Bovine in vitro reproduction models can contribute to the development of (female) fertility preservation strategiesBovine in vitro reproduction models can contribute to the development of (female) fertility preservation strategies
Faculty of Pharmaceutical, Biomedical and Veterinary Sciences. Veterinary Sciences
Faculty of Medicine and Health Sciences
Medical Genetics (MEDGEN)
Veterinary physiology and biochemistry
2015New york :Elsevier science inc, 2015
Theriogenology: an international journal of animal reproduction. - Los Altos, Calif.
84(2015):4, p. 477-489
University of Antwerp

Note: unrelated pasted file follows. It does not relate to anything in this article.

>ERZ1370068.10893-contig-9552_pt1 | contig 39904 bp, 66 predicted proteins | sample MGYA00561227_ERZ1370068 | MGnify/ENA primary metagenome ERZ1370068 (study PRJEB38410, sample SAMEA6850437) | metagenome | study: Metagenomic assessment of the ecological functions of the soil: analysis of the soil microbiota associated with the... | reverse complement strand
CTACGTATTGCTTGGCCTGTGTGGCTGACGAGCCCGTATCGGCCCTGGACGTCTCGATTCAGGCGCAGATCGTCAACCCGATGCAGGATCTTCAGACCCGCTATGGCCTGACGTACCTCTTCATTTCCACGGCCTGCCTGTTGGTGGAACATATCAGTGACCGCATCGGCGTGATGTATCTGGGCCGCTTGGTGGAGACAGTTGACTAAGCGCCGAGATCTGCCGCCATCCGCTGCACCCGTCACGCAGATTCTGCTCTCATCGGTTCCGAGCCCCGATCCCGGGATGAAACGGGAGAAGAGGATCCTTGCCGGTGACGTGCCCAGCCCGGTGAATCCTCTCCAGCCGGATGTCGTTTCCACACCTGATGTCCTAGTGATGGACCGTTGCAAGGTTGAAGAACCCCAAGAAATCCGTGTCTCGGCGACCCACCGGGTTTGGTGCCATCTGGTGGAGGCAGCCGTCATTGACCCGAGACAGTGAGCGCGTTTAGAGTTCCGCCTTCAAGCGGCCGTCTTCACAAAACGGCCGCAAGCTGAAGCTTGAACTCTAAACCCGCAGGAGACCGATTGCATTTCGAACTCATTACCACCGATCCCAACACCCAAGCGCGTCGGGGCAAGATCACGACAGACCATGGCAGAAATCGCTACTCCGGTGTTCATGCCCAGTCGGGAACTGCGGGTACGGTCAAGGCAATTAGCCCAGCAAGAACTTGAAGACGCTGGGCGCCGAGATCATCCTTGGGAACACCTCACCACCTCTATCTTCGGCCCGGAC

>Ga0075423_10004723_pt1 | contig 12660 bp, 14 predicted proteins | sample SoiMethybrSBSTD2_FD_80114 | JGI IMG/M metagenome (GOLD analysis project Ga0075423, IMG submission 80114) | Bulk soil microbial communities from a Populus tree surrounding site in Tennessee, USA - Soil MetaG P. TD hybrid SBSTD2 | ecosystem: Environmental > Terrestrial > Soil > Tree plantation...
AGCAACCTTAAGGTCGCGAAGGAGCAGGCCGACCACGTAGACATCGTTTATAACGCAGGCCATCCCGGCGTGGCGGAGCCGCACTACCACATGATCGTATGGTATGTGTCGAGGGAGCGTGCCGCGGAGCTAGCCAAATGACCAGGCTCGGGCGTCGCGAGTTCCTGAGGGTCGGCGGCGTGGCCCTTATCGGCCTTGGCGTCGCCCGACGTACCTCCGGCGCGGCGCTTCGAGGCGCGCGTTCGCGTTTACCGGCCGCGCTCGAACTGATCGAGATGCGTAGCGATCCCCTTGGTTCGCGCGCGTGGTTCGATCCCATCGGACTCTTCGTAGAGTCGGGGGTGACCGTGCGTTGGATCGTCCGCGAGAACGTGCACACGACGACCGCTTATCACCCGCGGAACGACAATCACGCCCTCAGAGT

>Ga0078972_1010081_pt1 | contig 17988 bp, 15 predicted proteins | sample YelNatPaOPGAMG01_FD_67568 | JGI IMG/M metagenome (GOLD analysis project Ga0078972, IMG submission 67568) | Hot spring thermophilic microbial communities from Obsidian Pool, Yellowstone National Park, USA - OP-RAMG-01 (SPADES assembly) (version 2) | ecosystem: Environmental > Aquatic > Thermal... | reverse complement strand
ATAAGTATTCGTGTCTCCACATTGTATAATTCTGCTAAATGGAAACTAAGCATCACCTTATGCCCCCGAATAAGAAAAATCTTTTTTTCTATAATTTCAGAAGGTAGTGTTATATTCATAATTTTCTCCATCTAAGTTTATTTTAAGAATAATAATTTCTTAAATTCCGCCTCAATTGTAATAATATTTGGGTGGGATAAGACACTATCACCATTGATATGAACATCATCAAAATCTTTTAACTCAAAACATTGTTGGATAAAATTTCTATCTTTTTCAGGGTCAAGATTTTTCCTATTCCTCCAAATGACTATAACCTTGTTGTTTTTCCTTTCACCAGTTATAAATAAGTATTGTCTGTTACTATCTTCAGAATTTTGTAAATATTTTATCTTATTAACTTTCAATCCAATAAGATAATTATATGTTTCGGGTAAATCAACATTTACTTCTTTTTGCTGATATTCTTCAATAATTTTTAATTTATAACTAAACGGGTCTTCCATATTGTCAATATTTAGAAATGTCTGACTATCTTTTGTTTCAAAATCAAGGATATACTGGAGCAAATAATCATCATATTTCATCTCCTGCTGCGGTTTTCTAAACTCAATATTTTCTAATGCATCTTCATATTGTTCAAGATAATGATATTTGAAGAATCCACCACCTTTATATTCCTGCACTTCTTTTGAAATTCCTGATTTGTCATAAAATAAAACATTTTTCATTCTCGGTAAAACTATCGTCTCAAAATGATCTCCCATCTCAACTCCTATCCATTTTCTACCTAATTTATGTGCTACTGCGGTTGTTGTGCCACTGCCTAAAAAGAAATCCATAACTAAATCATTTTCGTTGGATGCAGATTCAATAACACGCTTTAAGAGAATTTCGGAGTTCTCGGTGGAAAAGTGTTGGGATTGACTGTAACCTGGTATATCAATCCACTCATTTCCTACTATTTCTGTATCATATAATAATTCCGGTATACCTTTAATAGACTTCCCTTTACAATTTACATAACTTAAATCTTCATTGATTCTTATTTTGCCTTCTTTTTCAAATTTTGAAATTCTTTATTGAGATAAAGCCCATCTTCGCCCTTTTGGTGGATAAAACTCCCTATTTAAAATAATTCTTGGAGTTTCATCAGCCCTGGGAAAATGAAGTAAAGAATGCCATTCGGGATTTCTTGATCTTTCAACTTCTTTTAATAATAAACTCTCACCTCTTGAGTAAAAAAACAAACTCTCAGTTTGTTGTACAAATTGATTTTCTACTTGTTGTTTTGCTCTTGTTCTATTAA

Recent increases in the number of successful cancer treatments have stimulated interest in fertility preservation strategies in women of reproductive age and in prepubertal girls. However, research on the application of such programs under clinical conditions suffers from the scarce availability of human tissue for research purposes and from concurrent relevant ethical issues. To partly address this problem, this review focuses on the possibilities of ruminant in vitro models providing additional insights into several aspects of fertility preservation, ranging from preantral follicle collection to oocyte and follicle cryopreservation, to noninvasive quality assessment, and to follicle culture. After a brief introduction, we discuss currently available techniques involved in (human) fertility preservation, together with their inherent advantages and limitations. On the basis of literature, we describe specific points for improvement or urgent additional research, such as (1) the lack of noninvasive methods to assess viability and developmental capacity of preantral follicles (either isolated or "in situ"); (2) autotransplantation and cryopreservation of ovarian cortex and follicles; (3) ischemia, follicular burnout, and graft rejection as major causes of preantral follicle loss; and (4) the development of routine in vitro follicle culture methods. Within each section, an overview is given of similar available techniques in (ruminant) assisted reproduction, with suggestions as to where and how these research models might contribute to fill the identified gaps. After the identification of the remaining issues in the development of integrated fertility preservation strategies, available ruminant in vitro models are introduced, described, and matched to these challenges to define common grounds for reproductive research. Ruminant in vitro models are increasingly considered as being very relevant for human preimplantation reproductive research. Because ruminant in vitro models are not hampered by restrictive ethical constraints, they will undoubtedly boost research progress in fertility preservation. At the end of the review, future common research goals are proposed through which human and animal scientists can meet and hasten the development of integrated fertility preservation strategies. (C) 2015 Elsevier Inc. All rights reserved.